When Mike Kirby and I heard that Kyle Wiberg was auctioning off the chance to ride his sweet Specialized tandem mountain bike in the Afterglow, a cross race in Humboldt Park, we started fundraising in earnest. Little did we know the momentum our campaign would gain: by Friday, we’d raised somewhere north of $1200 for World Bicycle Relief and West Town Bikes. A good chunk of that donation was $500 from a lawyer friend of Kirby’s who said she’d cough up $500 if he’d race in a Speedo.

I’d ridden in the women’s 1/2/3 earlier in the day, and I was nervous. It was my first race in the snow, and it was hard. Really hard. I wiped out multiple times; during the most dramatic crash I took a brake hood to the sternum. But when Kirby and I got the tandem at noon we took a practice lap, allaying a lot of my fears. The bike was so heavy that we had great traction on the slippery spots, and our eight-foot-long wheelbase gave us a stability in the snowy-sandy goop that individual riders lacked. Kirby pointed the bike and it just went.

We lined up, the swim-suited, embrocation-covered Kirby reeking like a Kool cigarette. When the whistle shrieked we exploded from the line, blasting ahead of the two tandem teams who were our competition. But as we hit the hole shot, our pedals spun ineffectively. “Is the chain off?” Kirby yelled. I looked down, trying to figure out where on the enormous drive train the problem was coming from. “No! No! I don’t know what’s going on!”

It took us a good 15 seconds to realize that we’d dropped the chain onto the granny gear. Kirby shifted up and we were off, but the other two teams were well ahead. They underestimated us, though. We had fire in our bellies--and Kirby was cold. We took the right before the trees, then a hard left on the singletrack that skirted the swamp. I dismounted, and up the hill we ran, where the second-place tandem team was struggling. We ran past them. Kirby guided the bike, and I detoured to the left where the traction was better, crashing through the snowy brush to catch up with him. Kirby remounted, and then I jumped on, and we were off with the first-place tandem team in sight.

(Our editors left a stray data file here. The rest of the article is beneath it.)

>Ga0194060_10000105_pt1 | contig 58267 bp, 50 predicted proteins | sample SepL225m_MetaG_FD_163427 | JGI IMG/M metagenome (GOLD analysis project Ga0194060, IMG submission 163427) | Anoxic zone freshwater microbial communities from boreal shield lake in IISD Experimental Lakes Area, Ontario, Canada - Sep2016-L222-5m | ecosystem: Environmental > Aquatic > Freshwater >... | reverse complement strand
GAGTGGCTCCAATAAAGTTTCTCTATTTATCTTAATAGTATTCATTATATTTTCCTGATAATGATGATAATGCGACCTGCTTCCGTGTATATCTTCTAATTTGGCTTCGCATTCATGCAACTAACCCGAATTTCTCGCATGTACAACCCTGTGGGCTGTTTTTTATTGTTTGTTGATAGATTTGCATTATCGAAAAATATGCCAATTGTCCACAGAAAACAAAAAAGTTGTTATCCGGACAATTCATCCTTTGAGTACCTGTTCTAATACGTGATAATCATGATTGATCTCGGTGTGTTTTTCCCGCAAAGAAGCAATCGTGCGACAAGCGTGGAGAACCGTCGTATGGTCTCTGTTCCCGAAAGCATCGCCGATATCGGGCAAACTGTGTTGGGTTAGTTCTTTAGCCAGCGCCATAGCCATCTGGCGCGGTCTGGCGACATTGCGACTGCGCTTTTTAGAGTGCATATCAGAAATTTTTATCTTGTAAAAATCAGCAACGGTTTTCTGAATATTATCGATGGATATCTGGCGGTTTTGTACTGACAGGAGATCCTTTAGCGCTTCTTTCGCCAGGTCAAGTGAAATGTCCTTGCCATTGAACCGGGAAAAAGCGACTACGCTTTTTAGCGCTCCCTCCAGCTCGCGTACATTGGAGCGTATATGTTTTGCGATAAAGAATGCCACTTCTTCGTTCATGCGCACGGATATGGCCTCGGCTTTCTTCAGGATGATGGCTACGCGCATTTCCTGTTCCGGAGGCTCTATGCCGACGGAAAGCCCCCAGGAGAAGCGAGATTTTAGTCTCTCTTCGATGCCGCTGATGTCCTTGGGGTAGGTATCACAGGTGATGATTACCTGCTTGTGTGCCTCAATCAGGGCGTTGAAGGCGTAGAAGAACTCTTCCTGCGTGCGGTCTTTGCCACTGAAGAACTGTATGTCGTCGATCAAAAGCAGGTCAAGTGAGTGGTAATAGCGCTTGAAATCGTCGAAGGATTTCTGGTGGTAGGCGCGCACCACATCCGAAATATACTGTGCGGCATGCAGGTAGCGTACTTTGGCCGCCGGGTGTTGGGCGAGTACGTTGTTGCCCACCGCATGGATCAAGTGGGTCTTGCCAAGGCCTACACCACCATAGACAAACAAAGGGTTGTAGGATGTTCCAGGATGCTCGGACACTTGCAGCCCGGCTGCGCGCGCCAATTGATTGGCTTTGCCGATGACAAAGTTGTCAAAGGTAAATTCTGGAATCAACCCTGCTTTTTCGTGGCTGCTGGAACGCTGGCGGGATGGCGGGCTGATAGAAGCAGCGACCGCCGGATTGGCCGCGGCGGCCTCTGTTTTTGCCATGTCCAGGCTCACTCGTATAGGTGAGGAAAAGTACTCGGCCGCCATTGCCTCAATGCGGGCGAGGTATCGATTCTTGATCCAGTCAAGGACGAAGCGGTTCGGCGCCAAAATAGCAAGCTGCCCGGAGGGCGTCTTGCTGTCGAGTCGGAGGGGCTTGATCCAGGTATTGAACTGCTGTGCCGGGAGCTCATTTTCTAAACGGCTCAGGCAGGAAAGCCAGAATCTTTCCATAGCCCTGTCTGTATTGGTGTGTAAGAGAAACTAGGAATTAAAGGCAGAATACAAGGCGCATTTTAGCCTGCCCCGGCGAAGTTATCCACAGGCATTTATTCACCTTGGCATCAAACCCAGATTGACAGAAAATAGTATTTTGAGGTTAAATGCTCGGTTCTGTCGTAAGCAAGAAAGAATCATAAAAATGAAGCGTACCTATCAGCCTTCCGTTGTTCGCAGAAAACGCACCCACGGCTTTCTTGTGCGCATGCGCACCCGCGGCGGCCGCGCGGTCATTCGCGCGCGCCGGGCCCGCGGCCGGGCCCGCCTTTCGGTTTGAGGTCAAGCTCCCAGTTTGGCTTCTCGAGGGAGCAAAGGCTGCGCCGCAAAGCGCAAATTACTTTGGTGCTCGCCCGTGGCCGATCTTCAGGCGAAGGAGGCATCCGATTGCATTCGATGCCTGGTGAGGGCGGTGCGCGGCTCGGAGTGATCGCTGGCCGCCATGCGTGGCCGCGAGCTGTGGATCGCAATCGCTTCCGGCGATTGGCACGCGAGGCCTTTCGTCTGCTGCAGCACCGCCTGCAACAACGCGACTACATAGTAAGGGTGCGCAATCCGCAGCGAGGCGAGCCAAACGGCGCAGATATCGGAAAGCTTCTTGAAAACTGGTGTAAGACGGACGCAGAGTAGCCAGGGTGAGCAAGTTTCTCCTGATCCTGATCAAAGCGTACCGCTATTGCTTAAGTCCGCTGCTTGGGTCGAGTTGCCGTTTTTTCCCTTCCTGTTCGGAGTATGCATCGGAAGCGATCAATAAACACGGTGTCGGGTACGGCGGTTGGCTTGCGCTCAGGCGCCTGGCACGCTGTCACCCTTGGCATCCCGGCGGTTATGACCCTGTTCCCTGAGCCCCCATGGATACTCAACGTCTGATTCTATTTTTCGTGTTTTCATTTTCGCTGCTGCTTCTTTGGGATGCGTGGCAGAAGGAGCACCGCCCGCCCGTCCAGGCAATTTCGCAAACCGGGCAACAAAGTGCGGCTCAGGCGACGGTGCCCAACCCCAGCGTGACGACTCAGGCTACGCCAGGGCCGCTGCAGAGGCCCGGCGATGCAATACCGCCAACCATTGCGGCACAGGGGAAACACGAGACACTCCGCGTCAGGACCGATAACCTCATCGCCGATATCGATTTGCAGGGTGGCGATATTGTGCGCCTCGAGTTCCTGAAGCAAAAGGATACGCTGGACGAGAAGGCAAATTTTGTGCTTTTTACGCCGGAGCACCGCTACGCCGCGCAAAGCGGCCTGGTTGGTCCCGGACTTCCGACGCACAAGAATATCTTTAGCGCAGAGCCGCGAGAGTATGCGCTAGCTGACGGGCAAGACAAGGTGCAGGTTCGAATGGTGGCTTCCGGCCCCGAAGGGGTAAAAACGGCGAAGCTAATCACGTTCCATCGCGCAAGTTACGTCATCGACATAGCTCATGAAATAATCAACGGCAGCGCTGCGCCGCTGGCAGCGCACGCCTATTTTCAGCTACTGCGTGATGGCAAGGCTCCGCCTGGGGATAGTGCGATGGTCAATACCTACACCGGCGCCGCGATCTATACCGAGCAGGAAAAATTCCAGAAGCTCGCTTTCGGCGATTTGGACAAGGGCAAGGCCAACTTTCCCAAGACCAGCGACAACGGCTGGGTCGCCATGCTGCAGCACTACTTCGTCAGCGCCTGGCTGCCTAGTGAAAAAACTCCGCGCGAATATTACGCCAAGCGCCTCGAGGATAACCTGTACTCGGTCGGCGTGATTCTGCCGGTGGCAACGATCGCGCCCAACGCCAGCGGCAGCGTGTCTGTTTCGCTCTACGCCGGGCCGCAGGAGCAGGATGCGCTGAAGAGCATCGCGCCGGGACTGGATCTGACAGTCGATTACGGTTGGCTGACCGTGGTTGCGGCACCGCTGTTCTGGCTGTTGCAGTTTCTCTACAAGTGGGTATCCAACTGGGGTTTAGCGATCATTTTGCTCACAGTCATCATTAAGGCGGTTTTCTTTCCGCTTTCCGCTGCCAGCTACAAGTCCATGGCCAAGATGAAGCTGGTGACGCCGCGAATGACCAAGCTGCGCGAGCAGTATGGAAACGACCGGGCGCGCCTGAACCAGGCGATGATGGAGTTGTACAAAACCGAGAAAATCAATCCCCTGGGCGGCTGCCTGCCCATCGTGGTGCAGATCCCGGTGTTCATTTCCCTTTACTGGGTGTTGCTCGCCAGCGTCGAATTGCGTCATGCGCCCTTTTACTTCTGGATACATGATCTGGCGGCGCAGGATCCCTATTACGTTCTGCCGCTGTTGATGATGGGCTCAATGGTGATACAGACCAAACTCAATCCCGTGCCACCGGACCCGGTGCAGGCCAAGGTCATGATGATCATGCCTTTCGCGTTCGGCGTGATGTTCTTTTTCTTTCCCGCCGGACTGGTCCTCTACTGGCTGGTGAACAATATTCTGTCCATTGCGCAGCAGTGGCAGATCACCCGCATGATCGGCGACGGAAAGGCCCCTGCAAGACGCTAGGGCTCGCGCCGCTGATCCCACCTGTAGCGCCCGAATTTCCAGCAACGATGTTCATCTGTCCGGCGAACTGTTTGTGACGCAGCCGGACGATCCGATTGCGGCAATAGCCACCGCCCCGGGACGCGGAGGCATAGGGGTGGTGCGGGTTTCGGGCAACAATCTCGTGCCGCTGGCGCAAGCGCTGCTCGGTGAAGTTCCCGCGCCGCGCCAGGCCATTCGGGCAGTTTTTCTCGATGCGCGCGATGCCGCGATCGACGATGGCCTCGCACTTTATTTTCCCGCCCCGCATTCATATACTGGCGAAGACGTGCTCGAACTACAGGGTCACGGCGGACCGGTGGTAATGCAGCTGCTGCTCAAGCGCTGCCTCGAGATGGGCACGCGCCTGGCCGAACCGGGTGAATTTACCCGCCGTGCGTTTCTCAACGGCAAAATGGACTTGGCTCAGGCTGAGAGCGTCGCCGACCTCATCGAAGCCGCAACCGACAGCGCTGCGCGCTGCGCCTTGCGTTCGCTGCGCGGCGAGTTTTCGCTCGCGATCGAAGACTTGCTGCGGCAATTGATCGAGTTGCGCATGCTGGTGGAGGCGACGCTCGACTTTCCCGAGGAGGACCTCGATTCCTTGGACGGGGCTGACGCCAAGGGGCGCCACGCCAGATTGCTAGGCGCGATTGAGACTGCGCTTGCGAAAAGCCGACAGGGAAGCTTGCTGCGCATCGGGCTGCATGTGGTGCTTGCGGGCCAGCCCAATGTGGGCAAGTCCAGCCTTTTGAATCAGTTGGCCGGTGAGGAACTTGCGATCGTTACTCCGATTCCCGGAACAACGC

At the beginning of the second lap, Windy City Rollers referee extraordinaire Dr. Vroom handed Kirby a beer. He took a slug. “Hey, pass that back here.” I took a big swig. I spied a guy standing by the tape. “Hey! Hey!” I screamed. “Hold my beer!” I passed it off.

A little later on the second lap, we caught the first-place team. We spent the rest of the race building our lead.

We surged toward the barriers. “Ten seconds!” my husband screamed. “You look great! Especially you, Kirby!” Unconstrained by any need to hang onto the bars, I sat up, turned around, and flipped him off. Not very sportsmanlike, but he had it coming.

On the third lap, our lead was 35 seconds. Once we crested the final run-up and remounted, I knew all we had to do was ride cleanly.

We rounded the far edge of the park before the last sandy section. “I'm gonna take the post-up, Kirby.”

“It’s all yours,” he said.

Nearing the final turn, we saw Katie Tomarelli from Half Acre ahead. “Slow up,” Kirby said. “No one else in the picture.”

We eased up, letting Katie go ahead. We rounded the final turn. We crossed the finish line, Kirby guiding the bike, me pumping my arms in the air. VIctory!